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Château de Brézé has a long and storied history, first being mentioned in texts in 1068, lauded by King René of Anjou in the 15th century and served at all the royal courts. In 1957, when the AOC of Saumur Champigny was established, the owner of Château de Brézé refused to be part of the appellation, saying that his estate's vineyards were the best and deserved an appellation all their own. And he was probably right. Unfortunately, the wines from those exceptional vineyards were terrible. Lucky for us, the winery sold in 2009 to Le Comte de Colbert, who recruited Arnaud Lambert from nearby Domaine de Saint Just to make the wine. He changed the vineyards over to organic farming and began producing truly stellar wines worthy of their source. The 2012 Château de Brézé Clos David is all estate-grown Chenin Blanc raised in stainless steel to preserve freshness. It has the slightly-oxidized note of a great White Burgundy and a lovely richness that allows it to pair with a variety of foods.

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Tasting with Oliver Krug

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Champagne Trip, Day 2: Krug!

Krug has become one of the great wine monuments of France by making and delivering great Champagne in the bottle since 1843. The only other producer that I can think of in all of France with a longer track record for perfectionism is Chateau d’Yquem in Sauternes. I love the vinous, powerful style of the Krug wines, which are all barrel fermented and aged for a long time. It was my father's and my choice for the millennium; I contributed a bottle of Grand Cuvée, and he generously contributed his last bottle of 1976, and the two of us had a private party.

I arrived at Krug a half an hour late because half of the roads in Reims were closed—some because of road construction and some because of a strike. If I could have found a place to park, I would have ridden my bike the rest of the way. (I was less than a mile away when the police turned me away!) When I finally arrived, I was welcomed by Julie-Amadine Michel, and we took a tour of the Krug caves, where they store a mind boggling amount of reserve wines for the Grand Cuvée.

This Pinot from Bouzy will likely be included in the 2009 bottling, for release in 2017!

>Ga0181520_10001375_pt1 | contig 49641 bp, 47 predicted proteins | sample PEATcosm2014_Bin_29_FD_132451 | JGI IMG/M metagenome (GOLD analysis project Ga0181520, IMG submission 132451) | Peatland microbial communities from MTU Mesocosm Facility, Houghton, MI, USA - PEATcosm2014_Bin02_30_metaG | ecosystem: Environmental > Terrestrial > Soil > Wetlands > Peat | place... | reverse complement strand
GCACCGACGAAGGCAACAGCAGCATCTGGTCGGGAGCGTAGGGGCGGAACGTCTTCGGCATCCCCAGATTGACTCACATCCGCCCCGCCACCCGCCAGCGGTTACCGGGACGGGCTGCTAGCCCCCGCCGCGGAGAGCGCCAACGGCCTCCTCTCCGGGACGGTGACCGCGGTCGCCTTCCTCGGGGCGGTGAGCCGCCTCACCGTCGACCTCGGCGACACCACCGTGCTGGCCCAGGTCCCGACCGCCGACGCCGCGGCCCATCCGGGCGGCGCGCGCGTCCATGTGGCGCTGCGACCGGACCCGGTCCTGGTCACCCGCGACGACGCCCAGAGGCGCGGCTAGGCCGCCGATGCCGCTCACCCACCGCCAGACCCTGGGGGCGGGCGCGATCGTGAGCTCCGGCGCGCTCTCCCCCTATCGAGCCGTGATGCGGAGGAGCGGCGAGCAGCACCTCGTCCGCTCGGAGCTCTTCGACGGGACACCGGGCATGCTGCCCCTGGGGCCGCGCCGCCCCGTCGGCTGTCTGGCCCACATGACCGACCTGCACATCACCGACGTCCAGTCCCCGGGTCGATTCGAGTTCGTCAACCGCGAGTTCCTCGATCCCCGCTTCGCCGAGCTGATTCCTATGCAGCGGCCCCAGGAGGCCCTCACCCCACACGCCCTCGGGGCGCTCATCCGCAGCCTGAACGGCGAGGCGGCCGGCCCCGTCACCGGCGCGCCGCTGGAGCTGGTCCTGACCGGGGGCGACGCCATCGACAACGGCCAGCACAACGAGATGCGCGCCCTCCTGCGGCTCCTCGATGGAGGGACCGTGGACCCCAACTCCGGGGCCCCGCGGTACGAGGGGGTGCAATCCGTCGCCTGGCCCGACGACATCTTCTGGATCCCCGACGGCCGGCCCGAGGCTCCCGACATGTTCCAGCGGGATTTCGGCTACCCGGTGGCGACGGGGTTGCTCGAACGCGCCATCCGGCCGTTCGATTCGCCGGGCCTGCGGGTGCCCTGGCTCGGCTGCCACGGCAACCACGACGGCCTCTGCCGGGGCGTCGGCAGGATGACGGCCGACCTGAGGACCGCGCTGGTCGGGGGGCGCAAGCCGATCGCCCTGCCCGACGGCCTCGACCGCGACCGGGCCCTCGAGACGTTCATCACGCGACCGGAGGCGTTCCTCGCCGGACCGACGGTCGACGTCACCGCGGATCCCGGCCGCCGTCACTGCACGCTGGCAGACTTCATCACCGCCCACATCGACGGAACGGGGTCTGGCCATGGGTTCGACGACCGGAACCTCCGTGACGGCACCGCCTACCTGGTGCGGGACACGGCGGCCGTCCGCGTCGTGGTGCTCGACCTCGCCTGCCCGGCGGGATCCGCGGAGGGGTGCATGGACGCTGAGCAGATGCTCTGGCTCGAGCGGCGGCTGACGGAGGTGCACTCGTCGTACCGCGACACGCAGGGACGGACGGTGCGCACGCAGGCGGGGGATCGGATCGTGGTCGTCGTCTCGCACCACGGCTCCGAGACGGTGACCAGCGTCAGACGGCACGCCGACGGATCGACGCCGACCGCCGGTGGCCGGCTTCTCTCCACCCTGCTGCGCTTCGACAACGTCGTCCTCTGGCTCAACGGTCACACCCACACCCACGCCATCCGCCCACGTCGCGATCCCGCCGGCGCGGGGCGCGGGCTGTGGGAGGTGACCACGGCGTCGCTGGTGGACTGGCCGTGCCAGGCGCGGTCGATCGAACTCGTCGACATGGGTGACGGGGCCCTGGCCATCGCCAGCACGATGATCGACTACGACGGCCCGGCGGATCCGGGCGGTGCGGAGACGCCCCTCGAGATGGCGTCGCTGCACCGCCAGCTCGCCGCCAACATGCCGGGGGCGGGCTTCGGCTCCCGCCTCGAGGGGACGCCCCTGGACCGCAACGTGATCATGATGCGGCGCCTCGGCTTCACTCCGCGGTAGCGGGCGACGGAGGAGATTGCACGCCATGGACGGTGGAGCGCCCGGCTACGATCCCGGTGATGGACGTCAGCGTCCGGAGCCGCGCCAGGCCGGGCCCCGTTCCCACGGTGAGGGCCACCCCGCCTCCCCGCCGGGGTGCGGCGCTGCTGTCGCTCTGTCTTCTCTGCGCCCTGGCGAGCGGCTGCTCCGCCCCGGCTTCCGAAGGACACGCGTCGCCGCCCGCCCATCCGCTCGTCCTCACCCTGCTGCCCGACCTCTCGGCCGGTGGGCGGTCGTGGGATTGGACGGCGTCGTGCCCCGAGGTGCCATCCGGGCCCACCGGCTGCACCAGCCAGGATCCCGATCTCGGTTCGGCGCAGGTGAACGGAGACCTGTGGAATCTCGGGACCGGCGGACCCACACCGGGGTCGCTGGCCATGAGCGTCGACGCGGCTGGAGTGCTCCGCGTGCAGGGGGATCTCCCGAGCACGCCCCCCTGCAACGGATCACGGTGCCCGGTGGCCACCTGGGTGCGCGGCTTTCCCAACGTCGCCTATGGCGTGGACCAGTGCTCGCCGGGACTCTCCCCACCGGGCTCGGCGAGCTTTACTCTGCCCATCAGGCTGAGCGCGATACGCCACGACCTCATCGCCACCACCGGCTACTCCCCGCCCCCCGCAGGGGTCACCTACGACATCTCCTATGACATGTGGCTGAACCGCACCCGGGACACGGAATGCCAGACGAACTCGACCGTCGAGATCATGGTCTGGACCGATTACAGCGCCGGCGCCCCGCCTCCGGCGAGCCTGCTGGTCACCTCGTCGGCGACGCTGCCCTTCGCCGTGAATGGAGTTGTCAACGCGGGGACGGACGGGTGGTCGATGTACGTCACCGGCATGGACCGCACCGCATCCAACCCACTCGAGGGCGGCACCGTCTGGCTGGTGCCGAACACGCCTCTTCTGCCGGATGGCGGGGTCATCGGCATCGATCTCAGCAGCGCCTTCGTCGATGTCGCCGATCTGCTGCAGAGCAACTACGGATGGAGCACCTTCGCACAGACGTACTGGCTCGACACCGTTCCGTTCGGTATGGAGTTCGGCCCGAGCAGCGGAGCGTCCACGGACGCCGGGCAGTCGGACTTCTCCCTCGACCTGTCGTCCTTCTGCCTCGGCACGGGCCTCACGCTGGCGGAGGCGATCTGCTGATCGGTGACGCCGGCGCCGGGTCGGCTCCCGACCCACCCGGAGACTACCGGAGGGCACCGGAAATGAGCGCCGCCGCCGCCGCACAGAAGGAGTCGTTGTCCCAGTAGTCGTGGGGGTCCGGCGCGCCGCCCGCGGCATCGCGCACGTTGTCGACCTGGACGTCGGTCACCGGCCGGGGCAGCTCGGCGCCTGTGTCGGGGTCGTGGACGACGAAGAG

At Krug they use 40% reserve wines in their Grand Cuvée, with some of them dating back 12 to15 years at the time of bottling. After bottling, they keep the wines on the lees from 7 to 10 years—so a completely fresh disgorgement of Krug Grand Cuvée will contain some wines of 19- to 25-years-old. Blending many vintages allows the wine to have a complexity that only age can bring, but with vigor from the younger elements in the blend.

Olivier Krug Joined us for the tasting

After the tour, we sat down to taste Grand Cuvée, and the 1998 and 1995 vintages with Olivier Krug. The Grand Cuvée delivered the complexity that the story promises; it was a Rubik’s Cube of terroir, grape variety and time when I studied it closely, and at once a disarmingly delicious drink when simply enjoyed. The 1998 is only the second Krug vintage (1981 being the other) to be dominated by Chardonnay in the blend. Because of a scorching August, much of their Pinot and Meunier were overripe. This Champagne is drinking very well already, with a golden color, an amazingly toasty nose of brioche, a buttery rich mid-palate and a powerful finish. The 1995 was also drinking well, and seemed to be even toastier still.

Olivier and I also talked about a tasting he next time he was in the US, and I am pleased to say we will have a small gathering in the Redwood City store on Wednesday June 10th at 5 p.m. It will be an honor to have him in the store. Please send me and email at if you would like to come. It will be very limited, so please do not wait to drop me a line.

—Gary Westby